Two Chinese intelligence officers and a group of alleged hackers have been charged in San Diego on accusations of infiltrating the computer networks of private companies in the U.S. and abroad to steal plans for a turbofan engine to be used in commercial airliners, according to the indictment unsealed Tuesday.
The five-year conspiracy was led by Zha Rong, a division director of the Jiangsu Province Ministry of State Security, and Chai Meng, a section chief — both supervisors overseeing human intelligence and intellectual property theft operations within the ranks of the Chinese government, according to the indictment.
The indictment is among a small but growing collection of prosecutions that openly accuses the Chinese government of stealing U.S. trade secrets.
Earlier this month, an intelligence officer from the same Chinese intelligence branch was extradited from Belgium to Ohio to face intellectual property theft charges relating to jet aircraft engines.
According to the indictment, Yanjun Xu, a deputy division director, targeted experts who worked as leaders in the aviation field in private companies — including GE Aviation — and invited them to China to give university presentations as a way to steal trade secrets.
In September, a Chicago federal grand jury indicted a Chinese-born U.S. Army Reserves soldier who is accused of working as an agent for the same intelligence group. His role was to help recruit Chinese nationals working in the U.S. as scientists and engineers to become spies, according to the indictment.
On Thursday, arrest warrants were issued for 10 people in the most recent case, however, all defendants are believed to be in China.
"This action is yet another example of criminal efforts by the (Ministry of State Security) to facilitate the theft of private data for China's commercial gain," U.S. Attorney Adam Braverman said in a statement. "The concerted effort to steal, rather than simply purchase, commercially available products should offend every company that invests talent, energy, and shareholder money into the development of products."
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The officers are accused of deploying a group of hackers to steal information on the technology of a turbofan engine being developed by an unnamed French aerospace manufacturer and a U.S.-based company. The indictment does not name the U.S. company nor say where it is located.
A state-controlled aerospace company in China had been working to develop similar technology for an engine to use in commercial airliners in China at the time, the indictment alleges.
The intrusion, beginning in 2010, stretched beyond the two main companies involved and targeted several businesses through the U.S. — from Massachusetts to Arizona to Oregon — that were developing parts for the engine, according to the charges. Other victims included a company in Wisconsin, companies based in the United Kingdom, and a "multinational conglomerate."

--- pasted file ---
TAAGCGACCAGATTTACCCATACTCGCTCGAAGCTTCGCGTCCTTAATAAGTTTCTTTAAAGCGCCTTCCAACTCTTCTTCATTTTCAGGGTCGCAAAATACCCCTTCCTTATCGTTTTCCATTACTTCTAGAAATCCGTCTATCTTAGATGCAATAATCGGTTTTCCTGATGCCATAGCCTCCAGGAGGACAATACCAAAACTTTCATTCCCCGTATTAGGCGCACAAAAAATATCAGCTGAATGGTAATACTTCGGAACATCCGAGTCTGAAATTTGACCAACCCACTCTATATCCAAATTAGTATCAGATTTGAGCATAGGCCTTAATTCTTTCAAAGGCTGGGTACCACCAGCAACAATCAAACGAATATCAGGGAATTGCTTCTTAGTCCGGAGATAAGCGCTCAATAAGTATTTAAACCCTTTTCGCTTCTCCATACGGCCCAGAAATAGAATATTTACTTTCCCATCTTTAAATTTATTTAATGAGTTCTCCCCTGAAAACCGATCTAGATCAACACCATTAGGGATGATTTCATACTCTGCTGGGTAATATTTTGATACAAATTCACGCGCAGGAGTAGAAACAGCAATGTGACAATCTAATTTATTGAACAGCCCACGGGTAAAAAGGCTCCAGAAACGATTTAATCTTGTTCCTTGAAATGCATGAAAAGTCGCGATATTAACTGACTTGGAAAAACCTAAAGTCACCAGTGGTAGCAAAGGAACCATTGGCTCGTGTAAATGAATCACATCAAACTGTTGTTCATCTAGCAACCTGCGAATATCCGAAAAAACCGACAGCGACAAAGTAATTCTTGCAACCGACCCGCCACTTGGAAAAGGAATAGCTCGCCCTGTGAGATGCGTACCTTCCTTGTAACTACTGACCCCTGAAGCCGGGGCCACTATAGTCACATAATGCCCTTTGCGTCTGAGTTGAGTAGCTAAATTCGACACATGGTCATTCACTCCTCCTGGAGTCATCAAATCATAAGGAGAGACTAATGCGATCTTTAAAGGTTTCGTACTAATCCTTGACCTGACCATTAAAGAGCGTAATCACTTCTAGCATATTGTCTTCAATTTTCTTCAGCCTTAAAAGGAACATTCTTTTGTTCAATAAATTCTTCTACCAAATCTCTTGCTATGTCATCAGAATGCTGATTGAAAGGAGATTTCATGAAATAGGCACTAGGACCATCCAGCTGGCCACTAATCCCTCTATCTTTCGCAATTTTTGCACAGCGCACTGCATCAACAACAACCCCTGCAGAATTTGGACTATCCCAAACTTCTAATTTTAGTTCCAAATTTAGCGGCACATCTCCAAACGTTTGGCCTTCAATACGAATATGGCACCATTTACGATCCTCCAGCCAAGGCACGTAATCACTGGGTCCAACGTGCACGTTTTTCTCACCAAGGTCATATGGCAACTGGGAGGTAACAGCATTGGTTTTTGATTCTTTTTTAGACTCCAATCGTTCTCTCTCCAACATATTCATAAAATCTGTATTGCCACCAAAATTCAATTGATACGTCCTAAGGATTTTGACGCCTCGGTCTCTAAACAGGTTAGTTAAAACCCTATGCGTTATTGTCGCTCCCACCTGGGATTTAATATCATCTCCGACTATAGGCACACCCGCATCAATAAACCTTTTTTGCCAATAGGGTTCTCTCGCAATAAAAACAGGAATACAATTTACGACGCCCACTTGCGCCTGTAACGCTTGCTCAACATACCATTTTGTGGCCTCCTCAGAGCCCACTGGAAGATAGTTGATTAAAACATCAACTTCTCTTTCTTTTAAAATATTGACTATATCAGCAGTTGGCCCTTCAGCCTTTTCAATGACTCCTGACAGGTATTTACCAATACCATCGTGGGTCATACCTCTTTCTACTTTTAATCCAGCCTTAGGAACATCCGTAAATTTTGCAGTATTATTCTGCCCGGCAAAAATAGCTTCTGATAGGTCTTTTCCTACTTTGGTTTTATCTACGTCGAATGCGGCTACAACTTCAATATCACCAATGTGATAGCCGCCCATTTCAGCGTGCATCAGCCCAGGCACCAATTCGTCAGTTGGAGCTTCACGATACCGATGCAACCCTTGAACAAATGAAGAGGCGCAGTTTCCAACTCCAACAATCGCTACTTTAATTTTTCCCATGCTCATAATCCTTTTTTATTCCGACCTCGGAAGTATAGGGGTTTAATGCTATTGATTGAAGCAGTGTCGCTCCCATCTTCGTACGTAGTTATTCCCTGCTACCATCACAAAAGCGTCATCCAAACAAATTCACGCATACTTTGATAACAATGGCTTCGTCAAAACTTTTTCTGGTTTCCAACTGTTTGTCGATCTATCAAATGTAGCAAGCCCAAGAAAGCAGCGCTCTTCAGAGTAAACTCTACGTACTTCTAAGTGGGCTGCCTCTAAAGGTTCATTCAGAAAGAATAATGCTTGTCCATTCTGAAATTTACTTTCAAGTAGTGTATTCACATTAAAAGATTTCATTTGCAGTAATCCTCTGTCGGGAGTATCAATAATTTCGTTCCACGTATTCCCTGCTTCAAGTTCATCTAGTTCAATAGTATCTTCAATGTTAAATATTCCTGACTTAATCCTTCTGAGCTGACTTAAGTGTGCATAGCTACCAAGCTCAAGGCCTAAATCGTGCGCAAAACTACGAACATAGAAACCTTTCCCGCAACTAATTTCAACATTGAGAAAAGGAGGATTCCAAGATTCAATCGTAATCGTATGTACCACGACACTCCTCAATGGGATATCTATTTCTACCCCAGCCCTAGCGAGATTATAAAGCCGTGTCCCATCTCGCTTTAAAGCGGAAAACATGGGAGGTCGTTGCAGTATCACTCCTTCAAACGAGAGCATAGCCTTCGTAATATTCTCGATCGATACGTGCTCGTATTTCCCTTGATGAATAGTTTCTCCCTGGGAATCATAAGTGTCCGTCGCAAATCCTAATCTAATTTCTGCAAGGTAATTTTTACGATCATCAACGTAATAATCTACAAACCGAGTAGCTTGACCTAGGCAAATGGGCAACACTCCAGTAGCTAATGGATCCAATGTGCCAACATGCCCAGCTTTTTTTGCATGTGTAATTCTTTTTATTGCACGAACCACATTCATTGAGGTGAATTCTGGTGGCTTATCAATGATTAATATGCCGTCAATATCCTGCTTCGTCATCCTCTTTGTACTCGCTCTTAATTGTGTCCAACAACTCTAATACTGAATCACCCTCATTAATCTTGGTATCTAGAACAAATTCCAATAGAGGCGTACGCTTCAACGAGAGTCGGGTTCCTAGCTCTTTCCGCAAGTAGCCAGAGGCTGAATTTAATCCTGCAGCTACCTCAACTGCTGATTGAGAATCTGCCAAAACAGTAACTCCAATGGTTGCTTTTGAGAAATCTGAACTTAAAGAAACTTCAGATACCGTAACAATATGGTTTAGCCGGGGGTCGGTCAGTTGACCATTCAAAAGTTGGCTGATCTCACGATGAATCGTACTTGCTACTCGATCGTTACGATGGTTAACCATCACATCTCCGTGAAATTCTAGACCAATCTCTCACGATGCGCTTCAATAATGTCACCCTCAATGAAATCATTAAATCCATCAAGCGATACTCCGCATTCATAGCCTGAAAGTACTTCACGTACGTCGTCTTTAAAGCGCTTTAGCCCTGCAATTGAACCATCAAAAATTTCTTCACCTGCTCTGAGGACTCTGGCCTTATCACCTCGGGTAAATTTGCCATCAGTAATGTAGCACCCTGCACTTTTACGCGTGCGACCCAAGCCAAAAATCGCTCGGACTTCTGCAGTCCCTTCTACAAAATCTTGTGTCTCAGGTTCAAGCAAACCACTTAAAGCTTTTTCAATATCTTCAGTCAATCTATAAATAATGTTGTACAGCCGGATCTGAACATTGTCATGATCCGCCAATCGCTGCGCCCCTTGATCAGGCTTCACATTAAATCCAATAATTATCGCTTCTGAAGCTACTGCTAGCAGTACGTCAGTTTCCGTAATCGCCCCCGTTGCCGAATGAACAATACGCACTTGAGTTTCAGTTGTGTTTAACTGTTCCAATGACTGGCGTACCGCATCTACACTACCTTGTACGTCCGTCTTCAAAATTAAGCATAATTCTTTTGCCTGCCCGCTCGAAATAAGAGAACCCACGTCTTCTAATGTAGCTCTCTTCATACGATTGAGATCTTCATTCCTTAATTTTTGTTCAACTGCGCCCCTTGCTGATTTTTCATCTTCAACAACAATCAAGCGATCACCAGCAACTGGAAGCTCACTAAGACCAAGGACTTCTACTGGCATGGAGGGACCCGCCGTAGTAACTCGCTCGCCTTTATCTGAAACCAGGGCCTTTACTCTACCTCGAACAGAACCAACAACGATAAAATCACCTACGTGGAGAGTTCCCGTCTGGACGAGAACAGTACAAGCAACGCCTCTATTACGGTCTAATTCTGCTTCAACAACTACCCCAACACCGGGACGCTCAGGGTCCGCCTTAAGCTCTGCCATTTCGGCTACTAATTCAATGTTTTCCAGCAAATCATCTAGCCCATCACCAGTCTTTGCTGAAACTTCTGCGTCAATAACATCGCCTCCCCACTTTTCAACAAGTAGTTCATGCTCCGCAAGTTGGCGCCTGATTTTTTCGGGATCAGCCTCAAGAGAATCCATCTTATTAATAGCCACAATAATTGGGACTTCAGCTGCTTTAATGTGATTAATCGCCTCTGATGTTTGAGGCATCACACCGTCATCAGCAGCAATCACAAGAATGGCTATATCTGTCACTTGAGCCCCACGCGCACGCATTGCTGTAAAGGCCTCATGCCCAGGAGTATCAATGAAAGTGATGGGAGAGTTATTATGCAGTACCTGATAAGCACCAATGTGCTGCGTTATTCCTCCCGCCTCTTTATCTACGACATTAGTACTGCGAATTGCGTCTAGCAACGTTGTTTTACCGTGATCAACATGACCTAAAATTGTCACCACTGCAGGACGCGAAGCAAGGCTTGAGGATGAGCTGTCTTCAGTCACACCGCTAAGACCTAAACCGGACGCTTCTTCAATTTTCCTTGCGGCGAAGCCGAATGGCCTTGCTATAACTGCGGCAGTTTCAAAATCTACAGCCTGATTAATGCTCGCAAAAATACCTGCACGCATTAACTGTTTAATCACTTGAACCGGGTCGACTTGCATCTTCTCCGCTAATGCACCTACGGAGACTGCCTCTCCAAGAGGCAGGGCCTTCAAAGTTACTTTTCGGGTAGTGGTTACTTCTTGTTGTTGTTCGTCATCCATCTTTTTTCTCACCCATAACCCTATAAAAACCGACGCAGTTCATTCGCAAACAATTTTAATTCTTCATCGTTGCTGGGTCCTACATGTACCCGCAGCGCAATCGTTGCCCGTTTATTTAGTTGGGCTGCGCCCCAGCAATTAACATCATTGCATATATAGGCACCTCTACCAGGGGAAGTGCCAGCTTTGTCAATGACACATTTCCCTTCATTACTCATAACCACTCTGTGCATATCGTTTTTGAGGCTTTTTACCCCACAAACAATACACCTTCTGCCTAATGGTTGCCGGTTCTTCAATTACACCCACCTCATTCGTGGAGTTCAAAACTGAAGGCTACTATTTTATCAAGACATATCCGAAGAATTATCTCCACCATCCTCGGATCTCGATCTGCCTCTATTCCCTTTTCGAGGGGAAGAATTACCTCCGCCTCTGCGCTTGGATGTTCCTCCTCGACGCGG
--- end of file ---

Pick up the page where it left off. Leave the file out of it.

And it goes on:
The intelligence service also repeatedly tried to hack into a San Diego-based technology company as part of the conspiracy from 2012 to 2014 to steal commercial information and use its website as a "watering hole," meaning anyone who visits the website could be vulnerable to infection. On top of the official conspiracy, two alleged hackers are also charged with orchestrating a separate attack on the company for their own criminal motivations, the U.S. Department of Justice said.
The first attack occurred on Jan. 8, 2010, when hackers got inside the networks of Capstone Turbine, a gas turbine manufacturer based in Los Angeles. The hackers first created their own email within the network, and later installed malware onto Capstone's website to make it a "watering hole." The malware, called Sakula, was designed to exploit vulnerabilities in the Internet Explorer web browser.
The hackers infiltrated an Arizona aerospace company in 2012 by sending an email that encouraged targets to click on a website that had been set up purporting to be Capstone Turbine, its domain misspelled by one letter.
The conspiracy also used two insiders working for the French aerospace company to operate as moles, according to the indictment. The company had offices in Suzhou, Jinagsu province.
In November 2013, an intelligence officer told Tian Xi, a product manager for the French company: "I'll bring the (Trojan) horse (malware) to you tonight. Can you take the Frenchmen out to dinner tonight? I'll pretend I bump into you at the restaurant to say hello. This way we don't need to meet in Shanghai," the indictment states.
A month later, the officer allegedly asked Xi three times if he had "plant(ed) the horse."
Another restaurant meeting occurred in January 2014 between the officer and Gu Gen, the French company's information technology infrastructure and security manager.
Within weeks, Xi texted the officer: "The horse was planted this morning."
The prosecution is linked to another San Diego case that accuses a Shanghai malware broker of providing the Sakula program for the Capstone Turbine attacks.
"I believe that the novelty and rarity of this malware is evidence that only a small group of hackers knew of it and that they were working together," a San Diego cybersquad FBI agent noted in the complaint against the malware broker, Pingan Yu.
Sakula is a rare program that was used in the theft of U.S. Office of Personnel Management hacks discovered in 2014 and 2015 that compromised the data of thousands of federal employees. The OPM breaches are not mentioned in either prosecution, however.
Yu, 37 pleaded guilty to a computer hacking conspiracy in September relating to the Capstone case.
When Yu was arrested in August 2017 at the Los Angeles airport, Chinese Foreign Ministry spokeswoman Hua Chunying told reporters on Friday that China opposes of all forms criminal internet activity, according to a report by Reuters.
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